We then assembled the tentering levers and raised the stone spindle fully into engagement with the rynd and removed the bars and chains. With the stones lowered together, we could then sling the upright shaft and raise it, swing it over and with three people upstairs guiding and two below, managed to engage the fork over the rynd the same way around as we marked it when we dismantled. We could hold the upright shaft almost vertical as we lowered, avoiding any possibility of damaging the fork or the rynd.
Upright shaft slung, ready to lift and lower on to the rynd
We then assembled the pintle bearing, remembering to add the 5mm spacer between it and the sprattle beam, to correct the out-of-line which we had picked up with the plumb-bob last time. There is still more than enough engagement between the brake wheel cogs and the lantern pinion.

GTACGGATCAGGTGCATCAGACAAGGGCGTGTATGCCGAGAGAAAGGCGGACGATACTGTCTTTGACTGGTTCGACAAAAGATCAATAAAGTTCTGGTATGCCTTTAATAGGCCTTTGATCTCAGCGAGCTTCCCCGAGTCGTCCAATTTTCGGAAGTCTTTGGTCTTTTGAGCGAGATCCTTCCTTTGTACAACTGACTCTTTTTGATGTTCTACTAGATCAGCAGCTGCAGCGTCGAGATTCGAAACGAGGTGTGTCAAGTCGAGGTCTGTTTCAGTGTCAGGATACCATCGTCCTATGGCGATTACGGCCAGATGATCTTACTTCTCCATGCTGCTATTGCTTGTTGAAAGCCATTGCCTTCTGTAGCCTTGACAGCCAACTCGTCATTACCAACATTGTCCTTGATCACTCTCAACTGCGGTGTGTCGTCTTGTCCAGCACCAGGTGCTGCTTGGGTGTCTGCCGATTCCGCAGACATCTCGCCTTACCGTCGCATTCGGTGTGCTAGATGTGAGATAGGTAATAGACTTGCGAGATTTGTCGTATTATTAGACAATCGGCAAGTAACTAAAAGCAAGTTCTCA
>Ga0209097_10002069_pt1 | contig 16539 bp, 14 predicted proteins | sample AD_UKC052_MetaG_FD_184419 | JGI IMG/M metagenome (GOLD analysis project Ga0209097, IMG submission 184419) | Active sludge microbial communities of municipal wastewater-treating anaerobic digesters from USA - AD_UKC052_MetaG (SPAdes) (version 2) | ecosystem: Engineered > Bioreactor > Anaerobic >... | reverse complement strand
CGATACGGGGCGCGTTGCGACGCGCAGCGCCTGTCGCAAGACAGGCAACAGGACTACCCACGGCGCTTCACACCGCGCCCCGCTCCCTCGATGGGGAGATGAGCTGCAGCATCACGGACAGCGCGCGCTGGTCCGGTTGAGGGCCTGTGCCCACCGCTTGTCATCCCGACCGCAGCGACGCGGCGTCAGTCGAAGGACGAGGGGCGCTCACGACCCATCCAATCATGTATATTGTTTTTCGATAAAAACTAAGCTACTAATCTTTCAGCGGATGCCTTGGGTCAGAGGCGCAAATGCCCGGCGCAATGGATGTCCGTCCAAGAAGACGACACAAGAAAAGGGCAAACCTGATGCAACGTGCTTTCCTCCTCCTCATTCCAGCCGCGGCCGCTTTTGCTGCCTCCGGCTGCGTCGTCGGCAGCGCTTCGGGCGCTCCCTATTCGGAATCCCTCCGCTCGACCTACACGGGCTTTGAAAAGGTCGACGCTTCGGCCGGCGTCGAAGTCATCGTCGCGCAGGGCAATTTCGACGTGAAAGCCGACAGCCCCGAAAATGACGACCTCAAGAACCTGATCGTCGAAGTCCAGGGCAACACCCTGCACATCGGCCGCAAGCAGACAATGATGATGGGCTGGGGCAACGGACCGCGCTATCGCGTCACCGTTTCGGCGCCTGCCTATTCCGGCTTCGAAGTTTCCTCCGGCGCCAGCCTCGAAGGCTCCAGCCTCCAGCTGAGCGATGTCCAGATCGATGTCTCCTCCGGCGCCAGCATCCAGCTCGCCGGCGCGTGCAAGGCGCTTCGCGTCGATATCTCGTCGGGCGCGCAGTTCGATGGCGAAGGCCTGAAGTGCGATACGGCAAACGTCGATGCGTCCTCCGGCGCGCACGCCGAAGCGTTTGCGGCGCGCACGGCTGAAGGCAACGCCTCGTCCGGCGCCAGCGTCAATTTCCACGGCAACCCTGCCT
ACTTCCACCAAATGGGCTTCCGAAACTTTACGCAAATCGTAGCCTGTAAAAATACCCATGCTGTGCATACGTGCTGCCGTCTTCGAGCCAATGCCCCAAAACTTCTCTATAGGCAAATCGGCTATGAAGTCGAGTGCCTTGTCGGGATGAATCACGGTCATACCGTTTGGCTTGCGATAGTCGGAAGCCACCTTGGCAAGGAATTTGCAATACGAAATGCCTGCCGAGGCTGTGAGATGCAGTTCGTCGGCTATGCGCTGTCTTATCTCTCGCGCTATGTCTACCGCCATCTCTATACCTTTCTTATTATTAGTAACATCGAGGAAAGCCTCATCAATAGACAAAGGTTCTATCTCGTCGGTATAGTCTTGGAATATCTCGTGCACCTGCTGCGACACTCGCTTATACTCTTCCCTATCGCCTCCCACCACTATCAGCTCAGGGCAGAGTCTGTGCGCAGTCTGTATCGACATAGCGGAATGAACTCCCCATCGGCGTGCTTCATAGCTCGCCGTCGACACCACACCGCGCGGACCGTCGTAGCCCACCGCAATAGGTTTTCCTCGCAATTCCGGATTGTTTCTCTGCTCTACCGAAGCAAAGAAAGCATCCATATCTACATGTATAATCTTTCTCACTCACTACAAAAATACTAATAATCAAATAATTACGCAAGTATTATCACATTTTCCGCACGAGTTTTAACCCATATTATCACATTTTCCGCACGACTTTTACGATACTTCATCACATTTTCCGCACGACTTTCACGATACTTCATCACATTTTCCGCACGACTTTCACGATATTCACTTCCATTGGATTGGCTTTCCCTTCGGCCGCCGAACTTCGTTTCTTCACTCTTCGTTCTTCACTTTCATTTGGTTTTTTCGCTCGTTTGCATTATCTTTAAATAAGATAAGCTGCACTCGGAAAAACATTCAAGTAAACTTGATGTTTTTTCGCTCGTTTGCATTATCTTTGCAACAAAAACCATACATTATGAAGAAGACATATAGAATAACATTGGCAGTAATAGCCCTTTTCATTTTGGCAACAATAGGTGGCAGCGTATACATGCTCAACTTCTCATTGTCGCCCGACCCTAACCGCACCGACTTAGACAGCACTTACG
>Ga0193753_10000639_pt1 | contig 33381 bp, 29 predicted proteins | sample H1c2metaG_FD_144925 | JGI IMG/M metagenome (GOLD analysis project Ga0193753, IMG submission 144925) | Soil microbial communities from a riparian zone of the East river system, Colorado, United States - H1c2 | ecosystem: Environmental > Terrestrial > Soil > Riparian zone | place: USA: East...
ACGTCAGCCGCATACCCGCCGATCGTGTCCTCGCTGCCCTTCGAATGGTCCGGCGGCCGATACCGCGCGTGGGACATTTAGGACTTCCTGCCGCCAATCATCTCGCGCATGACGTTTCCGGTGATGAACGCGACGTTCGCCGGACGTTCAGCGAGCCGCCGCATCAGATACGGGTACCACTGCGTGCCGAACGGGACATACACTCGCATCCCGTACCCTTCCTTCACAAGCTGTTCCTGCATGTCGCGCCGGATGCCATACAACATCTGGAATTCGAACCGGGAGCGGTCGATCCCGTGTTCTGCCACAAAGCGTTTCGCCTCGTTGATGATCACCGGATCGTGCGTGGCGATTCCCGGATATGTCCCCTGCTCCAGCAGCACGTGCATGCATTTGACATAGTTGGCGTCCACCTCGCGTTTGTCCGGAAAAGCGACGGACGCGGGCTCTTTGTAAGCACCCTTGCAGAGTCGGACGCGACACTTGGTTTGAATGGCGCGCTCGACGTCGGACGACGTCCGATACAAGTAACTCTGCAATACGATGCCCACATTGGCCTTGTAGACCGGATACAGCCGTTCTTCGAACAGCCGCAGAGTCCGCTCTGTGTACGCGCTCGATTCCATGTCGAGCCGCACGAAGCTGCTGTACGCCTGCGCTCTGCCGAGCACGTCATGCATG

Engagement of the lantern and cogs
There is an added advantage, there is just that 5mm more clearance between the upper band of the lantern pinion and the clasp arms of the brake wheel.
Additional clearance between the upper band on the lantern and the clasp arms of the brake wheel
Meanwhile the others were assembling the furniture.
Furniture assembled
I sneaked one last look at the four weights!
A peek at the weights, we couldn’t test it until the glue had dried
So we are ready to test for the reopening of the Mill on 19th September. We have decided to dismantle the furniture on that occasion and watch the interaction – between the stones, probably lying on the floor in a circle, like some pagan ceremony? 🙂
Article reproduced with kind permission of Andy Selfe
Original can be found here